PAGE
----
By David Hegg
A few years ago I was reading an article that presented four important elements in the transition from childhood to adulthood as they related to the chances of ending up in poverty. The elements were: Education, Career, Marriage and Children.
Those who finished their education, and started their career, and then got married and had children, had the highest percentage chance of being prosperous. For each element that was out of order, there was a 25% chance of ending up poverty-stricken. Those who did it backwards – had children before marriage, and got into a job before finishing their education – faced the greatest risk of poverty.
And all other things being equal, it seems to make sense. It is easier to finish your education if you’re not already supporting a family, and it is certainly easier to marry and support a family if you’ve finished college and entered your career track. Doing things out of order creates greater stress and seems to increase the risk that education, or career, and certainly relationships will suffer greatly.
Several years ago, I watched my son walk back down the aisle with his bride, ready to start their life together as a married couple. I considered that the world they were going to face today is much different than the one I faced almost 45 years ago on my wedding day. But, if the statistics and studies are correct, he and his wife have at least begun the race in the right way, and are on their way to a satisfying future. And I have the whole area of virtue to thank for that.
My son did things the right way. He buckled down and finished college before marriage, and started the long road of his chosen career. He and his fiancé also determined that they would not have a sexual relationship until they were married, meaning that they would have all four of the crucial elements in the right order: education, career, marriage, children.
And while many reading this will now start huffing and puffing about our puritanical ethic, I am very proud of my son, and his wife, and believe that their decision to live according to God’s standards will prove to be of great value to them. Today, they are both contributing to society in a good way, secure in honorable and profitable careers. And it all comes down to a personal commitment to virtue, to an ethical standard that asks the best from us rather than allows us to feel good about actions and attitudes that are, ultimately, harmful.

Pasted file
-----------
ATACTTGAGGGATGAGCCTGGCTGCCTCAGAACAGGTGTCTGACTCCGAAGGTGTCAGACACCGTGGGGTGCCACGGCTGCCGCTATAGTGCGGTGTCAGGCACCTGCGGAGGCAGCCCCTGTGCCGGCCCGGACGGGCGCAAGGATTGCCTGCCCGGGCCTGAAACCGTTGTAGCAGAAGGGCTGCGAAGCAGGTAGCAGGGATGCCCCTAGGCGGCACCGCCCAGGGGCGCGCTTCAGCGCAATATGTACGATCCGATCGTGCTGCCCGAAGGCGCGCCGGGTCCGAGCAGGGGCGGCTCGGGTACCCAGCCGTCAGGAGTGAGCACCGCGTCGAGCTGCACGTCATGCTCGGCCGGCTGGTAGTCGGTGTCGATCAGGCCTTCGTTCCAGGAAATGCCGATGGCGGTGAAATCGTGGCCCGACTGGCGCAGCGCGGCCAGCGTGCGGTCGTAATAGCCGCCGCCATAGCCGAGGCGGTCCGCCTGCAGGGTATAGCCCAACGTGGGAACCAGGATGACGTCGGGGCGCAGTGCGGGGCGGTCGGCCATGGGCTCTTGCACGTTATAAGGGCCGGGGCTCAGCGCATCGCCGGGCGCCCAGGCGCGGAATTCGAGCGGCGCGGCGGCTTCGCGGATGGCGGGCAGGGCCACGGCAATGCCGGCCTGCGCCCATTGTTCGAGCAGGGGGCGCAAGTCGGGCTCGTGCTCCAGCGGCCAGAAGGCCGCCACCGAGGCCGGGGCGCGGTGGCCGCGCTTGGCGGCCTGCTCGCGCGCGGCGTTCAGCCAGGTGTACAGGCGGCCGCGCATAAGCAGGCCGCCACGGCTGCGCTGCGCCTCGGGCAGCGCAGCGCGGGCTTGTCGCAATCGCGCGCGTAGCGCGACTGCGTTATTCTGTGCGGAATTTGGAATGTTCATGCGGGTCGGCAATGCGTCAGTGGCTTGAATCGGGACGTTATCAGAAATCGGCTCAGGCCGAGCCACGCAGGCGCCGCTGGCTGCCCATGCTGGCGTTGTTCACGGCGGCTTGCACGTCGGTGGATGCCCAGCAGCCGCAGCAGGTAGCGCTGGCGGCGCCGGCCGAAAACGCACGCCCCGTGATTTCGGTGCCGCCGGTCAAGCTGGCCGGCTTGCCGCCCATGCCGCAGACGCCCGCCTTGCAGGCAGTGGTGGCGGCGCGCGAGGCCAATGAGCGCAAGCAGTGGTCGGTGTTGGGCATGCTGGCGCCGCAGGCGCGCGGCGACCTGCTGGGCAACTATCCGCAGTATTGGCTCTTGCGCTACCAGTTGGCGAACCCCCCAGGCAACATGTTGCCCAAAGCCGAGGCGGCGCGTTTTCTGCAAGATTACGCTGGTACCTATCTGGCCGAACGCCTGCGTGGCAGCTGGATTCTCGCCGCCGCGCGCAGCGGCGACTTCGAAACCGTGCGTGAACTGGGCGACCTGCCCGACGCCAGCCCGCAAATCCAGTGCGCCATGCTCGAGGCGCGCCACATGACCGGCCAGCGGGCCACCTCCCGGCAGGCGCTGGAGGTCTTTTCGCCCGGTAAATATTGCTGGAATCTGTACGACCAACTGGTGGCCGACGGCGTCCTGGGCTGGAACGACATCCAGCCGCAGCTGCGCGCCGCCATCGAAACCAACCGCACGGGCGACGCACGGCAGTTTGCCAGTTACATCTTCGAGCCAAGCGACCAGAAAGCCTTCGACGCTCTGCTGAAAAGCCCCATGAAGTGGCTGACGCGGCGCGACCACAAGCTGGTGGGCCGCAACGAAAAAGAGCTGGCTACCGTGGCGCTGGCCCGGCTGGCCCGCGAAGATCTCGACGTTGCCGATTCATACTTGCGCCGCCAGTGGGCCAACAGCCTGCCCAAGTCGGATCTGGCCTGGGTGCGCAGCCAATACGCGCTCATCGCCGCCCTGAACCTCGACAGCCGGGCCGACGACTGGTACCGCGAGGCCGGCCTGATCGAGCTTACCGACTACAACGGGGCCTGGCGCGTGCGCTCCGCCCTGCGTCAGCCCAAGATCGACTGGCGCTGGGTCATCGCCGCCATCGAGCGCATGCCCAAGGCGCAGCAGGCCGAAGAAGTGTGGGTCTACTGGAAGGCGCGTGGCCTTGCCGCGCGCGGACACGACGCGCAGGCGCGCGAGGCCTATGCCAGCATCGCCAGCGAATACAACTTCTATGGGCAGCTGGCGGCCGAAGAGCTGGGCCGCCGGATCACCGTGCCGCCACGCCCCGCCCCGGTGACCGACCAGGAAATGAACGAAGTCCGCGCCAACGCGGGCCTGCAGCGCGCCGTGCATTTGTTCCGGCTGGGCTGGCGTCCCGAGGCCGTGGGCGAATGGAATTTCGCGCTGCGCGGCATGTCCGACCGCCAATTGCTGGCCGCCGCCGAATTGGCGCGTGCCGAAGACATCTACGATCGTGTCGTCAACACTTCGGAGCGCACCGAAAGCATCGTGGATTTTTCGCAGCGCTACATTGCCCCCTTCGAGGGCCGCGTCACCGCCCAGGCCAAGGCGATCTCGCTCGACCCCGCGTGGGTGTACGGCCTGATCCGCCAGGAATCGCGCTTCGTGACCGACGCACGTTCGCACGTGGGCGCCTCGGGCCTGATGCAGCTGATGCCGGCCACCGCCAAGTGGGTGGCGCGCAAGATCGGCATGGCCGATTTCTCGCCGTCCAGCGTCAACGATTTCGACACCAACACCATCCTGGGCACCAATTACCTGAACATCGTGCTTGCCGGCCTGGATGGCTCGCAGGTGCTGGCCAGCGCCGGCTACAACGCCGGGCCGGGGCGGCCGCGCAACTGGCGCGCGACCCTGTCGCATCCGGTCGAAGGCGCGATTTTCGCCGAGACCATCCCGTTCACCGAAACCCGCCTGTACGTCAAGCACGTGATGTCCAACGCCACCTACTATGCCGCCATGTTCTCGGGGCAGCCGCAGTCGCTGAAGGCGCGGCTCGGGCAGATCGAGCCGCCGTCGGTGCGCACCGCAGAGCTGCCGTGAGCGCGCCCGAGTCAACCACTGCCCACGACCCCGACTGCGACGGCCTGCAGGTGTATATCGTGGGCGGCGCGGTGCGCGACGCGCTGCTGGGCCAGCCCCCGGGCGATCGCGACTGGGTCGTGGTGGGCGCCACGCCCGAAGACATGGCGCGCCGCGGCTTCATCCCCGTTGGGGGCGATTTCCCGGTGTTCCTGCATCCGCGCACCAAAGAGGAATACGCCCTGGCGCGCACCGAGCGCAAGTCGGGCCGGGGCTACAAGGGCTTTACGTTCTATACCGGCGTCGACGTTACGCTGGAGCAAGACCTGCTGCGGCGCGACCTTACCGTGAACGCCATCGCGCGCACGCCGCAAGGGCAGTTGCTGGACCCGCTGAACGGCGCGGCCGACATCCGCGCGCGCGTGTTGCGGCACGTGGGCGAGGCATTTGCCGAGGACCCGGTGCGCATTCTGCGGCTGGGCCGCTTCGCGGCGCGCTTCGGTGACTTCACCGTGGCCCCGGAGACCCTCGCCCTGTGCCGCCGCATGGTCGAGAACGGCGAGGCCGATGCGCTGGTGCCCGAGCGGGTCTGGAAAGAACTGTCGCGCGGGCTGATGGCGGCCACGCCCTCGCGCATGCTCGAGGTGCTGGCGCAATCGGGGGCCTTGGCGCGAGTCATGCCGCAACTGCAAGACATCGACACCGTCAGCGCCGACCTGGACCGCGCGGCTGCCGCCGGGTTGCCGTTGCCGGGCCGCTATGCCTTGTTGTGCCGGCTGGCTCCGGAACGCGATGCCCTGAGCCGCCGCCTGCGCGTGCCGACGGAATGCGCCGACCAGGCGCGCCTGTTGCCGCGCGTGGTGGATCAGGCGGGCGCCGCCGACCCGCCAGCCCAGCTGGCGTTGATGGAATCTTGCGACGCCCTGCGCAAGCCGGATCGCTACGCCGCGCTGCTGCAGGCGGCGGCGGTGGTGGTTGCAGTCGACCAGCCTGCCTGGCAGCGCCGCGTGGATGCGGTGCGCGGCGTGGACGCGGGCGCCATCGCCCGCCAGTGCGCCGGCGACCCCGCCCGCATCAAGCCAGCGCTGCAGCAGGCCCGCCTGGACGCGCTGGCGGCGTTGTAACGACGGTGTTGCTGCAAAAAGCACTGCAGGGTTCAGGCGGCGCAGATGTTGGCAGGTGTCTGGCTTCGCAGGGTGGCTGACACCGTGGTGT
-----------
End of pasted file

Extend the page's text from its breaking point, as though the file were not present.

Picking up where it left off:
If the article is right, and these four elements are apt predictors of success in life, then it is fair to ask why everyone doesn’t do them in the right order. And the answer, of course, is that too many in our society have bought into the myth of immediate gratification. They equate freedom with lack of self-restraint, and believe that life is to be lived without accountability, even to self. They want to do what feels best in the moment, and anyone who would dare challenge their thinking is made out to be the enemy. So they live for the moment, making choices that will leave them with great regret later on, and make getting back on track extremely difficult.
It certainly is time for more of our youth to look further down the road. To understand that college is more than classroom learning, and a career is more than a $16-an-hour job. To realize that God knew what He was doing when He created marriage, and that children are best raised in a home where Dad and Mom love each other. It’s time that we as a society start understanding that premarital sex is really just the way you prove that you’re the kind of person who will sleep with someone you’re not married to, and certainly a lifestyle that you’ll eventually come to regret deeply. Maybe it’s time we went old school and dug around in the attics of our lives to find those virtues, those standards that seem to have been the foundation of great lives down through history.
Maybe, just maybe, we’ll come to find that virtue certainly has its rewards.
Local resident David Hegg is senior pastor of Grace Baptist Church. “Ethically Speaking” appears Sundays.